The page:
Sir Archibald Huntington-Smythe is a biomechanical surgeon and a physician to Queen Victoria. He is the eccentric-cheeky-uncle type, unhampered by society because of his rank and connections. He has money and easy access to permits to own and use mechanicals in a world where technology is restricted to those with permission, position and wealth. Sir Archibald provides Viola with a glimpse into the world of privilege, and of the potential benefits such scientific advances could afford those who are not so privileged. He respects Viola’s intelligence and treats her as an equal, thus providing both a catalyst and source of conflict throughout the stories.

Polly is the loyal maid, but is more than just a servant. She is a confidant and loyal companion to Viola since they were children. She was the daughter of Viola’s governess, and given a place in the household after Polly’s mother died. Yet Polly is on the other side of the Victorian class divide, in that strange English-limbo: not quite a servant, not quite a friend, and not of equal social standing, but holds Viola’s complete trust and is one of her protectors.

Polly even has her own adventure in the short story, Point of View (in Eye of the Beholder & Other Tales: Journal #2).

The Villains and Antagonists:

My villains evolve in a similar way. Doctor Jack was born a few years ago, when I heard the song “Behind Blue Eyes” (by The Who) on the car radio. The song was perfect for him; he’s surrounded by sadness, and a feeling that the whole world is against him. Yet he is the hero of his own story. Maybe, just maybe, you might feel sorry him? … just for a second?

But not all villains are so obvious in their malice. The Men in Grey are a secret society hell bent on disrupting and, if possible, controlling the Empire. We meet various members of the organisation as they skulk through Viola’s adventures. They are (mostly) the faceless fear, dressed in grey suits, bowlers and gloves, and inspired by the Men in Black, popular in conspiracy theories. Their genesis was in a feeling of uneasiness, conspiracy and subterfuge.
And, not all antagonists are villains either. In ‘From the Depths’, we meet an ambiguous operative, Mr Wood, and discover there is another secret society hiding amongst us (The Victorians loved their secret societies), The Department of Curiosities. Viola never quite knows whose side he is actually on, or what secrets he conceals.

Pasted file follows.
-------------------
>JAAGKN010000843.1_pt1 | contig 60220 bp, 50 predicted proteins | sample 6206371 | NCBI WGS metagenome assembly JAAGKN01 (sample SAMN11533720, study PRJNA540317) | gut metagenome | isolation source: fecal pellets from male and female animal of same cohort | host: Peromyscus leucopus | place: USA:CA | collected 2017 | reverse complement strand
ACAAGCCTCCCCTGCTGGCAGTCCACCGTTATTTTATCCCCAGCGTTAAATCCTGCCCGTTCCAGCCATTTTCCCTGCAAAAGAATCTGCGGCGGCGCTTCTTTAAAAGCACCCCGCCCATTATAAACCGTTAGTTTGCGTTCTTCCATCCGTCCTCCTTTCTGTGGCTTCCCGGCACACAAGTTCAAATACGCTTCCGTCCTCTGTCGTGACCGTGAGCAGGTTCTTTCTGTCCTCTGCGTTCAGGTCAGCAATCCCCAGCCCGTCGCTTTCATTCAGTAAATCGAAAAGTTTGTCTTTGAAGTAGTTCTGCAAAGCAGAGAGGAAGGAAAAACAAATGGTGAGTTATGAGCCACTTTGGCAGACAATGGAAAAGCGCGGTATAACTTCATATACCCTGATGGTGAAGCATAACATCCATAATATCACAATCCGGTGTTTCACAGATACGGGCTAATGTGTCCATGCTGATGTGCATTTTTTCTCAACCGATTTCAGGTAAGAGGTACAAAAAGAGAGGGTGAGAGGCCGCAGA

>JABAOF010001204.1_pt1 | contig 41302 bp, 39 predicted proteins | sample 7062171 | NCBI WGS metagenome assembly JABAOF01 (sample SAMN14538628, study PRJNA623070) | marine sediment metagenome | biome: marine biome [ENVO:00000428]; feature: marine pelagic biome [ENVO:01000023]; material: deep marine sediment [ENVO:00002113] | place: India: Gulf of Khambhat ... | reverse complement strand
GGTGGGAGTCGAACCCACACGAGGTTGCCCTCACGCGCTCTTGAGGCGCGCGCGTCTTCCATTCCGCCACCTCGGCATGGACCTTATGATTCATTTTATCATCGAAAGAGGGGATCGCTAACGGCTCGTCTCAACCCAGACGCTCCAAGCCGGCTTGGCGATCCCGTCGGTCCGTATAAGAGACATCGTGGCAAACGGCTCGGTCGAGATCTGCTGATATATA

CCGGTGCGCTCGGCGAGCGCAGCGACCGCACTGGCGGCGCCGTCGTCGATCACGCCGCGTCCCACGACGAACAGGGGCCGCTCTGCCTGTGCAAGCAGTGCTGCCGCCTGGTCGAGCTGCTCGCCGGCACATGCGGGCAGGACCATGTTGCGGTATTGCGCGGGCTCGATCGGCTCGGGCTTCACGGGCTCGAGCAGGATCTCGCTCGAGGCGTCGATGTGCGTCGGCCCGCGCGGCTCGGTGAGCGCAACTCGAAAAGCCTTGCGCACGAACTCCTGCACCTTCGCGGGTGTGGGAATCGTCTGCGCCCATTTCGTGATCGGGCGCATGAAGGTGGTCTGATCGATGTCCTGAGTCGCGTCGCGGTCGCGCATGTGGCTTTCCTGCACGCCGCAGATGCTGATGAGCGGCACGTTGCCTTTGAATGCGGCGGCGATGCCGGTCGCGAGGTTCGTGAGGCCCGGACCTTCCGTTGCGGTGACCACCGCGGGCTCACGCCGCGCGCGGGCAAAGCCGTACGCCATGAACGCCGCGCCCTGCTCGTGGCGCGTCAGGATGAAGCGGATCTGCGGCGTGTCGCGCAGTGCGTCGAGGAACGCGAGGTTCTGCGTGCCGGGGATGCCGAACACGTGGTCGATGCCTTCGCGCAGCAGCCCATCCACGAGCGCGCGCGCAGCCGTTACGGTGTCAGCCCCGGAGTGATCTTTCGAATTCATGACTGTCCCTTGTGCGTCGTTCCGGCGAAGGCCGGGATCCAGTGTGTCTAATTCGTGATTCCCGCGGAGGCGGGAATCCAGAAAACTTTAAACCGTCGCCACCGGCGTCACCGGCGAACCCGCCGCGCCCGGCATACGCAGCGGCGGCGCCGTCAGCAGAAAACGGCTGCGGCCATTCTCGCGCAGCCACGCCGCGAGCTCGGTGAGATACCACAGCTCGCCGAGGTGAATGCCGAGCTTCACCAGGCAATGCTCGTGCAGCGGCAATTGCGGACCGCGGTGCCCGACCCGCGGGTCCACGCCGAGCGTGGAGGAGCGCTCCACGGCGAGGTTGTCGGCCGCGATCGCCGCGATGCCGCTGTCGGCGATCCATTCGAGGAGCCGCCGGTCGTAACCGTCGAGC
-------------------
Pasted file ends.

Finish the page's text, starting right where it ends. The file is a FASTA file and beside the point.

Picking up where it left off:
So, these are a few of the main players in The Adventures of Viola Stewart series. The one thing they have in common is something I read years ago and try to instill into every character I now write: each—villain and hero alike—consider themselves the hero in their own story. I’ll leave it up to the reader to judge.


Karen J Carlisle is an imagineer and writer of steampunk, Victorian mysteries and fantasy. She was short-listed in Australian Literature Review’s 2013 Murder/Mystery Short Story Competition and published her first novella, Doctor Jack & Other Tales, in 2015. Her short story, “Hunted”, featured in the Adelaide Fringe exhibition, ‘A Trail of Tales’.

Karen lives in Adelaide with her family and the ghost of her ancient Devon Rex cat. She’s always loved dark chocolate and rarely refuses a cup of tea.

Where to find Karen:
Web: www.karenjcarlisle.com
Twitter: https://twitter.com/kjcarlisle
Facebook: https://www.facebook.com/KarenJCarlisle/
Goodreads: https://www.goodreads.com/KarenJCarlisle
And you can find hints of current research threads on her Pinterest page: https://au.pinterest.com/riverkat42/

I hope we’ve piqued your interest in Karen’s books. I’m a fan of Karen J Carlisle’s Viola Stewart adventures and I’m sure you will be too if you give them a try. For a chance to win one of the books, drop by Karen’s website at www.karenjcarlisle.com and check for the instructions.

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Leijiverse Discoveries

As a fan of Leiji Matsumoto’s work, I was pleased to discover a new manga from him plus an anime that I hadn’t seen before. The anime was the 2012 six-episode series Ozma which is available to stream at Crunchyroll. The manga is Captain Harlock: Dimensional Voyage.

Ozma tells a story of humanity struggling to survive on a future Earth that has become a desert world. Sam Coyne is a young crewman aboard the Bardanos, a ship of the sand that scavenges the world for useful items. While searching for Ozma, the mysterious sand whale, he rescues a girl named Maya, who is being chased by the Theseus Army and takes her back to his ship. Captain Bainas of the Bardanos puts Maya under her protection. As the story proceeds, we learn that there are two factions on this future Earth: the Ideal Children who are carefully genetically engineered and live for a long time by transferring their thoughts into new, grown bodies and the Natura, who propagate as most humans have over time. The Ideal Children were hunting Maya, while she, like Sam, was seeking Ozma.